Saylor is content managing editor for Urology Times.
Men with even mild lower urinary tract symptoms are at an increased risk of developing components of cardiometabolic disorders.
Nearly 25% of U.S. adults have a constellation of abnormalities that can be classified as cardiometabolic disorders (CMD): central adiposity, lipid disorders, hypertension, and elevated blood glucose. The cumulative effect is atherosclerotic plaque and, ultimately, cardiovascular disease. But research has shown that the effects of CMD extend beyond the heart, and may even include the genitourinary system. This article, the second in a three-part series, discusses new research on the association between CMD and lower urinary tract symptoms. It is part of a coordinated, interdisciplinary initiative prepared by the ModernMedicine Network of 17 health care publications ( http://www.modernmedicine.com/), including Urology Times. Look for the final article in this series in our November issue.
"We're probably not doing it enough, and we're not doing it early enough," said Kevin T. McVary, MD, professor of urology at Northwestern University, Chicago. "We need to intervene much earlier."
Elements of CMD were found in 29% of the study group, and 19.3% of the population had moderate to severe LUTS (AUASI of 8 or higher). Of those with mild LUTS (AUASI 2 to 7), 40% also met the criteria for cardiometabolic disorders.
Breaking down the findings by symptom, cardiometabolic disorders were associated with mild/severe incomplete emptying, intermittency, and nocturia. A statistically insignificant association was found between CMD and severe urgency. No association was found between CMD and weak stream, straining, or frequency.
Associations between CMD and LUTS were stronger in men younger than 60 years of age.
"I think the explanation for that is that as men age, other things come into play that could also contribute to LUTS," Dr. McVary said.
The researchers recommend routine questioning of patients with aspects of CMDs regarding urologic symptoms such as intermittency, incomplete emptying, nocturia, and bother. They further recommend first-line medications such as alpha-blockers and phosphodiesterase type-5 inhibitors for managing voiding and sexual dysfunction symptoms in patients who have CMD and urologic disorders.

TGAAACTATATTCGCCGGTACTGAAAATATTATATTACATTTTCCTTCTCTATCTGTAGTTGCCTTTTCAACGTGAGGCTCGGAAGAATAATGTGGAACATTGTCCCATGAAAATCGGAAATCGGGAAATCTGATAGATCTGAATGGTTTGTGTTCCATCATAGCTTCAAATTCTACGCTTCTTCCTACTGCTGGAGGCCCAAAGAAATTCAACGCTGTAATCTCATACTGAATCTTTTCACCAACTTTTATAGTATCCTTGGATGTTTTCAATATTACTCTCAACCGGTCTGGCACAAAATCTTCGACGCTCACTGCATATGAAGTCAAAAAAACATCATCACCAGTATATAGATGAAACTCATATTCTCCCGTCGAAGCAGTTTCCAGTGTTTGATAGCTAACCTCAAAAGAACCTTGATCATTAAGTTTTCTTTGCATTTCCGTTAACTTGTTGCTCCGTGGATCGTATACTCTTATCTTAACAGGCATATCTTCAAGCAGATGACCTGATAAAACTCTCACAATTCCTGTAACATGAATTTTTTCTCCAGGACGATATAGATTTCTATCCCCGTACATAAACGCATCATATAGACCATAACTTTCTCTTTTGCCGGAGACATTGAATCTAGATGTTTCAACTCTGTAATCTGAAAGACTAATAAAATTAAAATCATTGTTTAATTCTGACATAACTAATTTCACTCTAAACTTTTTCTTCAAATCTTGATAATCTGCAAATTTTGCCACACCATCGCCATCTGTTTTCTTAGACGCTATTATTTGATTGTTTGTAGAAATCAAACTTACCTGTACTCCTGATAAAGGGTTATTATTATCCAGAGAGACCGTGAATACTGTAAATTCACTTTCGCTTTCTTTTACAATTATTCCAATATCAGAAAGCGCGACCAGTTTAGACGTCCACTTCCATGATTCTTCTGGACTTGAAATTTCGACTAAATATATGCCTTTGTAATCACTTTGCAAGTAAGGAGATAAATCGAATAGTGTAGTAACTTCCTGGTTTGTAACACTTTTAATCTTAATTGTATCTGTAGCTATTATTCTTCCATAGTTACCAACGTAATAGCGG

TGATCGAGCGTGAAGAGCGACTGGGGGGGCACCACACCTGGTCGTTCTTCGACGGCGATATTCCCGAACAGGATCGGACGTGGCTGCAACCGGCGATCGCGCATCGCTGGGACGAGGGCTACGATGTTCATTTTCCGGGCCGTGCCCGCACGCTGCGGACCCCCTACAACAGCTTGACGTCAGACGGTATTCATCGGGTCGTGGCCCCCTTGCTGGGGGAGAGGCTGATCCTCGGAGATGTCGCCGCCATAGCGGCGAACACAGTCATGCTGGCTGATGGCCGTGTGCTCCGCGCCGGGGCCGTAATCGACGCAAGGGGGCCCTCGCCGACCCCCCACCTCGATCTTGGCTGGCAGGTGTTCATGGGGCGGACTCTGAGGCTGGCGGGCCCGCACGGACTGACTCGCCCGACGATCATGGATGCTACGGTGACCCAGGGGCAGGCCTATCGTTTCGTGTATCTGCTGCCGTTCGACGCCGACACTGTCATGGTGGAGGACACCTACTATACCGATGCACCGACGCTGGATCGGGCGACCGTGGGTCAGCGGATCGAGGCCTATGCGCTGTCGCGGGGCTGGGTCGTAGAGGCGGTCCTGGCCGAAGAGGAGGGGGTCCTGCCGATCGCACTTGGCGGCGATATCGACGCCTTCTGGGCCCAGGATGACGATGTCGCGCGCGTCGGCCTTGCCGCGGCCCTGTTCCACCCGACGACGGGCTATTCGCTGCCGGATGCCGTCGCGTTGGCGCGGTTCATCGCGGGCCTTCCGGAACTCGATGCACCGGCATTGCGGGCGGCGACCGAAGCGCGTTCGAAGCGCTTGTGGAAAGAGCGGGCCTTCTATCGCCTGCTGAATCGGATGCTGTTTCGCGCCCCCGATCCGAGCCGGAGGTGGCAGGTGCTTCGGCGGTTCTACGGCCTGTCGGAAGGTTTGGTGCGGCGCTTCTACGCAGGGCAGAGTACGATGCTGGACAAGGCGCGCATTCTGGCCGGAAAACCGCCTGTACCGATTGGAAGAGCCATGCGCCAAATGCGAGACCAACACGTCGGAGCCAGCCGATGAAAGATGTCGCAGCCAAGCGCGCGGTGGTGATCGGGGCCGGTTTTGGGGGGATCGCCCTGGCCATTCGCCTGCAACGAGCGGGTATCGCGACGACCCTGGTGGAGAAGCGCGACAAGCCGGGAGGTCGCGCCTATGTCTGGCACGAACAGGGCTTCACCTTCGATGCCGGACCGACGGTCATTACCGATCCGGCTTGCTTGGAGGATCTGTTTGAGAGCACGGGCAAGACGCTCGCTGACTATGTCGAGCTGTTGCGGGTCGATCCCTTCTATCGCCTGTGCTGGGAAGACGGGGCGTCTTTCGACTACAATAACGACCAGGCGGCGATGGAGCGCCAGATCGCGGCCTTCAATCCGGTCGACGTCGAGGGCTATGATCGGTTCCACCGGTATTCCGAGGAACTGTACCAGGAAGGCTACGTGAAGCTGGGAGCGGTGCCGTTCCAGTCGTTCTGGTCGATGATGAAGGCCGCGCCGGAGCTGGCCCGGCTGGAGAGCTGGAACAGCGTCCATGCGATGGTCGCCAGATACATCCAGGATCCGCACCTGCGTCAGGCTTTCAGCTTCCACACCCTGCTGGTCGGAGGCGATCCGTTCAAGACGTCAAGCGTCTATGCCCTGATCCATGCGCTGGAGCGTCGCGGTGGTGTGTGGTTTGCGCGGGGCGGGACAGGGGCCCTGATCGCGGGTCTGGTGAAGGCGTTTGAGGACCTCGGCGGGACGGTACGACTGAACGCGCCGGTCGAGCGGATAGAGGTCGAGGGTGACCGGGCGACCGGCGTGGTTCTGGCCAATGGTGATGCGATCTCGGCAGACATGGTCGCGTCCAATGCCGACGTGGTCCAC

Lifestyle changes needed
Behavioral changes are needed to counter the tide of CMD-related urologic disease, according to Dr. McVary.
"This is really a lifestyle problem, and we need to approach our lifestyle in a better, more sensible fashion," he said. He stresses the importance of early intervention with these patients, and adds that he considers checking urine glucose levels in patients with erectile dysfunction or LUTS "part and parcel" of his workup.
"When these guys are massively obese and hypertensive and their lipids are high, if they start forming plaques and have myocardial infarctions and end-stage bladders, at that point we've kind of missed the boat," Dr. McVary said. "Those are men we're not going to be able to reverse. They're already committed to a shorter lifespan and probably a miserable lifespan."
The exact mechanism(s) at play in the relationship among LUTS, ED, and CMD needs to be investigated using in vitro models, animal models, and translational and clinical trial investigations, Dr. McVary noted.
Results from the study were published in the August issue of the Journal of Urology (2009; 182:616-24).
Cardiometabolic disorders and urologic disease represent a "perfect storm" of ailments, according to Kevin T. McVary, MD. Dr. McVary discusses the urologist's role in management. Tune in at: http://urologytimes.com/perfectstorm